All coaches have been in this situation: We’re in the middle of a game and there’s a post player on the other team that’s completely dominating us. We’ve tried numerous players on them but it’s no use. They’re getting whatever shots they like in the paint.
This situation sometimes leaves us with only one option: sending help.
If we can’t stop them with one player, we need to use two. A double-team.
Before we talk about which players we can use to trap the post player, there are a few important things we need to remember about doubling the post effectively…
- Double on the flight of the pass
Wherever the double team comes from, it must come on the flight of the pass. If the double team comes late it gives the offense too much time to make a move and score. The help defender should be ready to double nearly immediately after the post player receives the ball.
- Look to get deflections, not steals
If your players dig at the ball and try to get steals it will usually lead to fouls. Instead, on the trap your players should be looking to deflect the pass out of the post and not let the post player score. Remember, fouling negates hustle.
- Deny the ball-side pass
When we trap the post player our goal is to stop them from scoring and make the pass out of the post difficult. By heavily denying the ball-side pass, it forces the post player to make a difficult pass across the court and through traffic. This is where a lot of our steals will come from. We’re forcing the post player to become a passer rather than a scorer.
- Don’t front the post
While fronting the post can be a smart option in some situations, it’s not if you want to trap the post. A smart post player will get angles resulting in quick and easy scores at the basket if we do this.
Instead, half-front the post and play behind. Force the post-player as far away from the basket as possible and then on the flight of the ball get behind them.
- Force them to the middle
In all the doubling options described later in the post the help will come to the middle. The post players immediate defender must angle them towards where the help is coming from.
Tactic 1 – Double from Weakest Player
This option should be used if the team you’re playing against has a weak offensive player that will be consistently on the court.
Have a designated player to play on the weak offensive player and that player double teams the post every time. They must have a high basketball IQ and the better athlete they are the better since they will have to quickly scramble back to their player.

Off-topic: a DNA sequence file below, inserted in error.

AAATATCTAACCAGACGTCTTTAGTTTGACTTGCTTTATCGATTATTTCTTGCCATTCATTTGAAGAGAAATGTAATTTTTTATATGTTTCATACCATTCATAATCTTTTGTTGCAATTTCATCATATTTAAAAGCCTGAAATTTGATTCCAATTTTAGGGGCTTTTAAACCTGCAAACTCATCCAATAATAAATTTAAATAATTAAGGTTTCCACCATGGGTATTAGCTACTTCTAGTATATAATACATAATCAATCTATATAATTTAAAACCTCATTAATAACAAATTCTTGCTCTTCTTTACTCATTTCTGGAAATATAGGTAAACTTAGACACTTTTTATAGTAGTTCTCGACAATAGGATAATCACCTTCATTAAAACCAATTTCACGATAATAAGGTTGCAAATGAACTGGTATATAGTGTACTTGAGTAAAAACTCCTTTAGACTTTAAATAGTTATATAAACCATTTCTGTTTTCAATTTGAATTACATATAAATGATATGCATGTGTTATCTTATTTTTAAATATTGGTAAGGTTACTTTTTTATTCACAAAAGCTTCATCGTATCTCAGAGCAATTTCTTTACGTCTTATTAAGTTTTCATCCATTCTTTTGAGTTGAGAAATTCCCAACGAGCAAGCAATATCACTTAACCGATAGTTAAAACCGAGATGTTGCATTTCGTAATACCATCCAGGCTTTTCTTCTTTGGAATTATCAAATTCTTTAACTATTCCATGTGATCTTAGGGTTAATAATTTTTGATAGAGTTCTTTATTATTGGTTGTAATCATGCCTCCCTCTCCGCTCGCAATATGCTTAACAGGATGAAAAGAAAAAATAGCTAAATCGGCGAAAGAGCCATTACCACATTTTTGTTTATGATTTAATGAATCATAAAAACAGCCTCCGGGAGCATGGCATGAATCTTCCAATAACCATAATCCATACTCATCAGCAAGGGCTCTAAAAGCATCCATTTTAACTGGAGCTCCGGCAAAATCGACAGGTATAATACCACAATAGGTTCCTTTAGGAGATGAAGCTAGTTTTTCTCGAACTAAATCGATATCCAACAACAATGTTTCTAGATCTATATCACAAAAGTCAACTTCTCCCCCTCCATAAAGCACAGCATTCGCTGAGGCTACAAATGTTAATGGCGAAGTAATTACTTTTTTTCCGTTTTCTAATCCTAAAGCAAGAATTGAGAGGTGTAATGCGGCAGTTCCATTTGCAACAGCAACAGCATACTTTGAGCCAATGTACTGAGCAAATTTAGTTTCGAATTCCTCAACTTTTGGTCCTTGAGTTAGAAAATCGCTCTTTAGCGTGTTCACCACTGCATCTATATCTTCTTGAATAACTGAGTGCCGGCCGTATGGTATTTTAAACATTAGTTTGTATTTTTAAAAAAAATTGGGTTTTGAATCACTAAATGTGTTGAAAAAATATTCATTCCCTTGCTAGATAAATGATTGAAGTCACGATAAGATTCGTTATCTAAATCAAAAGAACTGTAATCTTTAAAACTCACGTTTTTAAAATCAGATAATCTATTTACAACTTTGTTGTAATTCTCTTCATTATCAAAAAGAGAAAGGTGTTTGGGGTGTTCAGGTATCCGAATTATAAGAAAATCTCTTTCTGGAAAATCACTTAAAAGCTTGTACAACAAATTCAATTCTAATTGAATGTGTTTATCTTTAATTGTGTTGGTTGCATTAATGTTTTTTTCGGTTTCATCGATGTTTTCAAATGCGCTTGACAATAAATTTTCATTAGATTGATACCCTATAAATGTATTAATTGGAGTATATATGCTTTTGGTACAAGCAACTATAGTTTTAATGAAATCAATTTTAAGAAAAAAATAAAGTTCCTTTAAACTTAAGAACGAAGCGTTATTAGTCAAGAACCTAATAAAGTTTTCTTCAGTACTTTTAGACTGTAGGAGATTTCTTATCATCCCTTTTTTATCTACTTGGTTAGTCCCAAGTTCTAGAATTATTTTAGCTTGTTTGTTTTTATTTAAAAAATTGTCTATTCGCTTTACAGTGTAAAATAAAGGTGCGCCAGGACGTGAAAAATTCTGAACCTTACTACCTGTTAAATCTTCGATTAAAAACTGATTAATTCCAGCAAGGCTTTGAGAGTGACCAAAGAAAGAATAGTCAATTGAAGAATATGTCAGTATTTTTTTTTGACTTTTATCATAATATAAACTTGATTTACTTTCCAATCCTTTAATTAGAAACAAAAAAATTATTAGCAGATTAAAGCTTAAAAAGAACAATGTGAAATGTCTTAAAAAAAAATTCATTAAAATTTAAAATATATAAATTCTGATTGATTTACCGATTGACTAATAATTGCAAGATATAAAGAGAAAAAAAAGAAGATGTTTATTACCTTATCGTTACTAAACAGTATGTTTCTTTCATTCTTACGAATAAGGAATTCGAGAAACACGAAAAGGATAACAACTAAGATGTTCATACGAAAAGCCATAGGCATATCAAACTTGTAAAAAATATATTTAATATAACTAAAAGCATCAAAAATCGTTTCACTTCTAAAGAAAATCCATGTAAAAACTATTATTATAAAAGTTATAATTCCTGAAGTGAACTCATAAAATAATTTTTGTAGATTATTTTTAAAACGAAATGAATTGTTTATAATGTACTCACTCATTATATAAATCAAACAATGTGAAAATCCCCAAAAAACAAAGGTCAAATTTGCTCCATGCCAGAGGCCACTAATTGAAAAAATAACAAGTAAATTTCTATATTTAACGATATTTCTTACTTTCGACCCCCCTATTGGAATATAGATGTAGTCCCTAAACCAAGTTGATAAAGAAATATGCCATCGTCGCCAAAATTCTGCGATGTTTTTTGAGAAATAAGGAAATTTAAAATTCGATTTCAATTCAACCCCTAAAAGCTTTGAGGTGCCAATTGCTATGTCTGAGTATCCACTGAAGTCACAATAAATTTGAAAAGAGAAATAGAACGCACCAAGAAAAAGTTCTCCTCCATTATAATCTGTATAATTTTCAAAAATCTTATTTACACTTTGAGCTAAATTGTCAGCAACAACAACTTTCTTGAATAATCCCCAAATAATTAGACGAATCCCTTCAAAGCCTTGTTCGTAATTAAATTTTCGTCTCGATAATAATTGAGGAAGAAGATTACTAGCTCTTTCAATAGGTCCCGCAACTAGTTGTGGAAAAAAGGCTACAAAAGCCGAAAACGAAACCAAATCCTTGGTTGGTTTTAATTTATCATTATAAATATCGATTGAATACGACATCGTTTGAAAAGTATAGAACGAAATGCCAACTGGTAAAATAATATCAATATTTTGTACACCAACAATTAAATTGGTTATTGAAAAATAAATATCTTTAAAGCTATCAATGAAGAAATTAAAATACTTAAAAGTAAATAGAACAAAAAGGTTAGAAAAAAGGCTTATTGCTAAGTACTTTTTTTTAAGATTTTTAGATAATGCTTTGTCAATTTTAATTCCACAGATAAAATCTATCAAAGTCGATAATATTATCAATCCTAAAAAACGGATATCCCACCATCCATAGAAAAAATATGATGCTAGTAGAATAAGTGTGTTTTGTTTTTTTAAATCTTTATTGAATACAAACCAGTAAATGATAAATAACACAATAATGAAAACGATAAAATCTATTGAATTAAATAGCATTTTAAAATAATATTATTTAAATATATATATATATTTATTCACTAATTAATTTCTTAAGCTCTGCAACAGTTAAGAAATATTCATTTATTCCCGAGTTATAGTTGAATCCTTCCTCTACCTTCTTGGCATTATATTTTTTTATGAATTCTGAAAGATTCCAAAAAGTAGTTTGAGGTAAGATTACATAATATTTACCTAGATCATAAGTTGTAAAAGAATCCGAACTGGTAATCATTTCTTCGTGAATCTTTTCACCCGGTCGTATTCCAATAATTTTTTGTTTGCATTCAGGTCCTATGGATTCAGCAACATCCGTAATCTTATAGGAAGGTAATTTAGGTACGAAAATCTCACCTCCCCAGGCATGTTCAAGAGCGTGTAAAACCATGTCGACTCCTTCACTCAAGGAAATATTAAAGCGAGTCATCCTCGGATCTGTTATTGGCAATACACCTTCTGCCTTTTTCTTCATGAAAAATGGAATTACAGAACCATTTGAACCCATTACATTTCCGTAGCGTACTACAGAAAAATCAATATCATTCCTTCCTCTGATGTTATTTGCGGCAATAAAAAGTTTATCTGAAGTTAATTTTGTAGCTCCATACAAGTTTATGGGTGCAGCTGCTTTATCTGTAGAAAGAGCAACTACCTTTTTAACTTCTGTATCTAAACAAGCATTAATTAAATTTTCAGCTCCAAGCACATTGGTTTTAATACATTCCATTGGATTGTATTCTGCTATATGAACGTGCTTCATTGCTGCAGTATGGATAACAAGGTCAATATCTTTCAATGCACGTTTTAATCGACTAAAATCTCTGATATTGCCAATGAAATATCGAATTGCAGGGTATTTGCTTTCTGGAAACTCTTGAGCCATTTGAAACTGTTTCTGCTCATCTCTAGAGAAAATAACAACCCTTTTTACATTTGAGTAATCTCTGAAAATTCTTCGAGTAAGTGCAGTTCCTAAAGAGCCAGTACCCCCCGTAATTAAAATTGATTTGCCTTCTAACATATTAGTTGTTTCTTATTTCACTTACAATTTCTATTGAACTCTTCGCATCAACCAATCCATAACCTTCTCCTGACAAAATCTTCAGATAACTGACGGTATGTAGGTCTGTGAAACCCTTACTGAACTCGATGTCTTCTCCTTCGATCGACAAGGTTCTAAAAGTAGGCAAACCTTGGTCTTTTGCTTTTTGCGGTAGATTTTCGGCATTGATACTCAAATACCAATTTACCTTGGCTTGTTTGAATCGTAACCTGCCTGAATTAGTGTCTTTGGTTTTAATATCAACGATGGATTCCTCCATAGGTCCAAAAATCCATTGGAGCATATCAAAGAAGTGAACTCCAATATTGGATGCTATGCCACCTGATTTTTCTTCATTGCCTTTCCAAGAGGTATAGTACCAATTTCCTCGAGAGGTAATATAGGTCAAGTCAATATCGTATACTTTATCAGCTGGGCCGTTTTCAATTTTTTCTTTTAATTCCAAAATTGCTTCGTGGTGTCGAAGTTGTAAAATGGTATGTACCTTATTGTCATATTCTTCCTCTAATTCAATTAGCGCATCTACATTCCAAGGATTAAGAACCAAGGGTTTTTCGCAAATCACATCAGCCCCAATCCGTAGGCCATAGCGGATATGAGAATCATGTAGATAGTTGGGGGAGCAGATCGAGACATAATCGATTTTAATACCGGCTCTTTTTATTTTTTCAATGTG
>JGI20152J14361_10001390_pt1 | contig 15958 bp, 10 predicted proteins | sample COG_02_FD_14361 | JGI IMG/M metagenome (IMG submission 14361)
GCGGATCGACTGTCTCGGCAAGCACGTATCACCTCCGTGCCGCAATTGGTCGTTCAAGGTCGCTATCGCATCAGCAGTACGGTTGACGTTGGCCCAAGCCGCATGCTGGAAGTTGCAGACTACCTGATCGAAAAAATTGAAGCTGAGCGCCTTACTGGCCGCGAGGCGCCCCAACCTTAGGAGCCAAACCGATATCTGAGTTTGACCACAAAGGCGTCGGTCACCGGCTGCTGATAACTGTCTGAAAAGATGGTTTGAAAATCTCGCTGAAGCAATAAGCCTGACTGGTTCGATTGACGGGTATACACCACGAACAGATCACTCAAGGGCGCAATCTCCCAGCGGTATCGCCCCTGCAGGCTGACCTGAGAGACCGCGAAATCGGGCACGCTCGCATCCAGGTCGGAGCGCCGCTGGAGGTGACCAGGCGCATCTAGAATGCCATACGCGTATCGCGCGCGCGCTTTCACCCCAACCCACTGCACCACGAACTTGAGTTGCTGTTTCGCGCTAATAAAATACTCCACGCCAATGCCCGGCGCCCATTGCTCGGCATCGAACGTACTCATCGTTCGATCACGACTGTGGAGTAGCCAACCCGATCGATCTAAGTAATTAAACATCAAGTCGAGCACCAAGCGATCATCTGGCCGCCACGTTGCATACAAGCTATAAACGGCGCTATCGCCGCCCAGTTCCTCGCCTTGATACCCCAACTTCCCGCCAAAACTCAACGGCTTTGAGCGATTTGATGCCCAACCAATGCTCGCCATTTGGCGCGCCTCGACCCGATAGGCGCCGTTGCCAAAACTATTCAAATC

The big-man guarding the post must force the post player towards the middle on the catch because that’s where the help will come from. The designated player should always be hedging into the paint getting ready to trap quickly.
It doesn’t matter where they are on the floor at the time, they must go and double. And who will be left open? The worst offensive player on the court. This will usually be a big win for the defense getting the ball out of a great post players hands and into the hands of whoever you choose since they will be wide open. Make sure it’s someone that can’t consistently shoot the three-point shot.
This tactic is extremely easy for your players to understand since only one person has the responsibility.
There aren’t any specific rotations when using this tactic. The reason you want to use this is to get the ball into the weakest offensive players hands so rotating to cover isn’t necessary unless they’re in the paint, in which split line should be there to help.
The trapping defender on this player should be smart enough to quickly rotate back to their player if it’s passed to them. We aren’t too concerned about them being open on the pass since we want to force them to shoot or make a decision.
Tactic 2 – Double from the Lowest Defender
Another option a coach has is to send help from the lowest weakside defender. I have mixed views on this option and don’t recommend using it.